More recently, the Board took the decision to allow up to 5% of the Trust to be invested in companies listed outside the UK.
There is a multitude of reasons why we proposed to invest in international equities. Firstly, it allows us to access attractive themes unavailable in the UK, to invest in more attractive international competitors than their UK peers, as well to benefit from other yield enhancers for the income of the portfolio.
Environmental, social and corporate governance (ESG)
Sustainability is a crucial consideration for us. We believe that ESG factors and practices are intrinsic to a company’s long-term profitability, cash generation and risk profile.
Our fundamental research incorporates our assessment of ESG factors and trends, such as decarbonisation, as well as the risks and opportunities that result from a company’s ESG practices.
Our search for sustainable free cash flow leads us to companies that account for ESG trends when allocating capital, promote sustainable relationships with all their stakeholders and operate with clear processes to mitigate risks.
One big certainty for us is that post this crisis, the role and importance of ESG will be enhanced.
Already in meetings, and as a team, we have been in contact with approximately 760 companies year-to-date, management and boards are far more aware of their role in society and their ability to affect change.
Even for those significantly financially impaired like Whitbread are still embracing good behaviours by opening up their empty hotels to house essential workers and NHS staff.
Unilever has committed a huge financial package of nearly US $500m in goods and cash to help deliver essential items to places where it is needed most.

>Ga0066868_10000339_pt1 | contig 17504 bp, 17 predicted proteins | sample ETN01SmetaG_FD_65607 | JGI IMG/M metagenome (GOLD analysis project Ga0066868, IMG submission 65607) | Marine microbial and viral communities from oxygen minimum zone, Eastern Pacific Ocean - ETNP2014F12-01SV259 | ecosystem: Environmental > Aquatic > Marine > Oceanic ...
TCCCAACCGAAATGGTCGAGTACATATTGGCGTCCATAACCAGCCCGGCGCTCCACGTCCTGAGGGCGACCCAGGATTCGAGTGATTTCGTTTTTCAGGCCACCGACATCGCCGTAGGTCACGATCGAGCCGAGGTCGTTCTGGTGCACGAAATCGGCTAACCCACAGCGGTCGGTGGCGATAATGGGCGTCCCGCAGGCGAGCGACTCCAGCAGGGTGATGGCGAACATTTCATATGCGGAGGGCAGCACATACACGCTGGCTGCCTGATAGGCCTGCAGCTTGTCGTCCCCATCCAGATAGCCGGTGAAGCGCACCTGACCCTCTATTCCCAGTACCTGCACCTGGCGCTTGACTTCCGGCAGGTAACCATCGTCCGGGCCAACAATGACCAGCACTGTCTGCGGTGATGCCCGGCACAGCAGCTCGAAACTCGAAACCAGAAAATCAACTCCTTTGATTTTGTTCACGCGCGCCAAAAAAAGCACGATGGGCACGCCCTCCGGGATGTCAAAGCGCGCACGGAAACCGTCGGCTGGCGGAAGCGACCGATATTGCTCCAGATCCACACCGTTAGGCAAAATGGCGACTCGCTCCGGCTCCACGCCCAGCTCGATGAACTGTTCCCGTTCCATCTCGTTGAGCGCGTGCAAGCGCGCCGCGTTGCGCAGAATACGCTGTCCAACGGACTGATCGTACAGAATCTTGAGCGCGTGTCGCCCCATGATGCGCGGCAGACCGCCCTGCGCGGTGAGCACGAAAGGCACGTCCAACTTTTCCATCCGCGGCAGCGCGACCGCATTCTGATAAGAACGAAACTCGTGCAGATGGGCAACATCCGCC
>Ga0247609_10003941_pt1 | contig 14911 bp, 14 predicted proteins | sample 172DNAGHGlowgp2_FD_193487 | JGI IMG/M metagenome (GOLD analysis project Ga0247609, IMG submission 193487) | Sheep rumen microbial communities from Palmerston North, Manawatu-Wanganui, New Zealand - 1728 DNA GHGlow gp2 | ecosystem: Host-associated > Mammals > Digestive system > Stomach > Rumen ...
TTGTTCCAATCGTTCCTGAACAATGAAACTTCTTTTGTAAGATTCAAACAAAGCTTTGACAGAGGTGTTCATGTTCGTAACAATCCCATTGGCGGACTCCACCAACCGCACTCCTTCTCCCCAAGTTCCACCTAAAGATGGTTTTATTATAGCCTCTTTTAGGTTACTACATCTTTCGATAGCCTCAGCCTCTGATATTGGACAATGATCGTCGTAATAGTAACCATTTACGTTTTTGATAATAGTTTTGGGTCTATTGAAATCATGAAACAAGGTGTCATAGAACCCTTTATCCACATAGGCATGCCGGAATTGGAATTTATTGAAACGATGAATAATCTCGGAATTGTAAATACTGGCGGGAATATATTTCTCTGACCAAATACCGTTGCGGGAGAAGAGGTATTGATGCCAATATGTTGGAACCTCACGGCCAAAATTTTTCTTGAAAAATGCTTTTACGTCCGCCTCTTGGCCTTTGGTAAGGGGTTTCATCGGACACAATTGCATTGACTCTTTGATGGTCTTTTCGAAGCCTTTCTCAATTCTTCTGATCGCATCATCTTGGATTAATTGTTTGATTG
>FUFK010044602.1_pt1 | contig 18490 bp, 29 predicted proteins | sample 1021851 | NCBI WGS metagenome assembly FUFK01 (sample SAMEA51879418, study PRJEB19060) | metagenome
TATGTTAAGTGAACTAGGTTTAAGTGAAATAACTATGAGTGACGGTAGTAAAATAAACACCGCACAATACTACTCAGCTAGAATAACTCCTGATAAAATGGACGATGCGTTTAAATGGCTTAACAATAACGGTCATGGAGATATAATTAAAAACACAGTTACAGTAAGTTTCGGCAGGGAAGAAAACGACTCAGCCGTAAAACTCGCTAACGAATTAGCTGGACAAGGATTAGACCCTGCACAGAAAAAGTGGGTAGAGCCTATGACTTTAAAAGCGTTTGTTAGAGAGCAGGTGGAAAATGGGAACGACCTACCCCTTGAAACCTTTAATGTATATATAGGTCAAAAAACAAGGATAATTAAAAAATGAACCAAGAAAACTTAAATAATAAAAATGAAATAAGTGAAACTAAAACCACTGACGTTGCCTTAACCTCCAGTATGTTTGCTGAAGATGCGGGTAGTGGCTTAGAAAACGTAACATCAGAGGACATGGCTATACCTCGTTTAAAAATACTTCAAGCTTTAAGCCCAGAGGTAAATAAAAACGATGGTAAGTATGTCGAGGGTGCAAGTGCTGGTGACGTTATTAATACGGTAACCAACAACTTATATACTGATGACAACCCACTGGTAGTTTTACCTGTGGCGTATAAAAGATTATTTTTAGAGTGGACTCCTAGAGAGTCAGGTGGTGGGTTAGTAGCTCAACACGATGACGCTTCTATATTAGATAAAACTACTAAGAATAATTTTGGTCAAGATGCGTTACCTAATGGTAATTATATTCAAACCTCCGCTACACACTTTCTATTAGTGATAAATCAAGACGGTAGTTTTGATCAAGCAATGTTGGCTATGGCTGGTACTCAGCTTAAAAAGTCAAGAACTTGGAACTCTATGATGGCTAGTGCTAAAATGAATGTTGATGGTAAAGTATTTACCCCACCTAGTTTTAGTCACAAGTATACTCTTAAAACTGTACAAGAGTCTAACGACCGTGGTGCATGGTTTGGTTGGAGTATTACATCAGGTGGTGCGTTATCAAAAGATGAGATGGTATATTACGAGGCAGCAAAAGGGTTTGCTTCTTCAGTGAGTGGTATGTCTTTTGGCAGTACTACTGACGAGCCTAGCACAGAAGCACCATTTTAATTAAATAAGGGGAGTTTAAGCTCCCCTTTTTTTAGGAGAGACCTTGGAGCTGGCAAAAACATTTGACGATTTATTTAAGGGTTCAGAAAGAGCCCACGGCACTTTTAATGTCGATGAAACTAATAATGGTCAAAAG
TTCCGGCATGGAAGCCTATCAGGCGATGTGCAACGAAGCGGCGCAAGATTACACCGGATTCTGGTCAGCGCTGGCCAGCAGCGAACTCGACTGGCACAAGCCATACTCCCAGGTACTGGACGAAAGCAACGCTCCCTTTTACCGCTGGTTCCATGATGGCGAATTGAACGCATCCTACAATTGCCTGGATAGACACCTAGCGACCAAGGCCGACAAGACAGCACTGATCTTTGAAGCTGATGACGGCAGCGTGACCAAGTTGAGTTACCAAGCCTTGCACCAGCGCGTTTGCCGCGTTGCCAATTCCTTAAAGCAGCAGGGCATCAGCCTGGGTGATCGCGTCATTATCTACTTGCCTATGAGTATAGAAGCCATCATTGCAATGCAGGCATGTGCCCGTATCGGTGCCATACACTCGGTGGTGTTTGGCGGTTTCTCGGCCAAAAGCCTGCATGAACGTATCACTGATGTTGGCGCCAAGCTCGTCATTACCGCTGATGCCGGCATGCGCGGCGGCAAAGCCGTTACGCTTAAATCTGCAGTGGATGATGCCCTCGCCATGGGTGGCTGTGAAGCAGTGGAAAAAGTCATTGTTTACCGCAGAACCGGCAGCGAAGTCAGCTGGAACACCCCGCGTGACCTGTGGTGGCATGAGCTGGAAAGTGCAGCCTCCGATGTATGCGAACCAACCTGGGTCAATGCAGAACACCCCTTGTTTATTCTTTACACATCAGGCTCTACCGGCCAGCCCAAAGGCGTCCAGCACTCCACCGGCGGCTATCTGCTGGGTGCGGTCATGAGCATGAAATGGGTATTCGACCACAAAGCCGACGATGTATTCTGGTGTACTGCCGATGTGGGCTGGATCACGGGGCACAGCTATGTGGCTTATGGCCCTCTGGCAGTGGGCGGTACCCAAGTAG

They have also brought forward all their payments to small or medium-sized enterprises (SMEs) to help them with working capital.
We expect that this crisis will deepen the corporate world’s role in their employees’ lives, in their communities and in society.
Investment trust structure
The investment trust structure adds flexibility in a crisis. For example, we have used gearing – borrowing to invest – effectively during this crisis. We took gearing lower in early 2020 because we were worried about market valuations, but have since pushed it up to 4-5%, which may help with both dividend and capital growth.
The Board is committed to using the Trust’s reserves to support dividends to shareholders. The Trust has one of the strongest reserves in the equity income sector.
We have built this over time to ensure that we can sustain payouts to our shareholders during difficult times, just like the one we are experiencing today.
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Trust Specific Risks
Liquidity risk: The Fund’s investments may have low liquidity which often causes the value of these investments to be less predictable. In extreme cases, the Fund may not be able to realise the investment at the latest market price or at a price considered fair.
Gearing risk: Investment strategies, such as borrowing, used by the Trust can result in even larger losses suffered when the value of the underlying investments fall.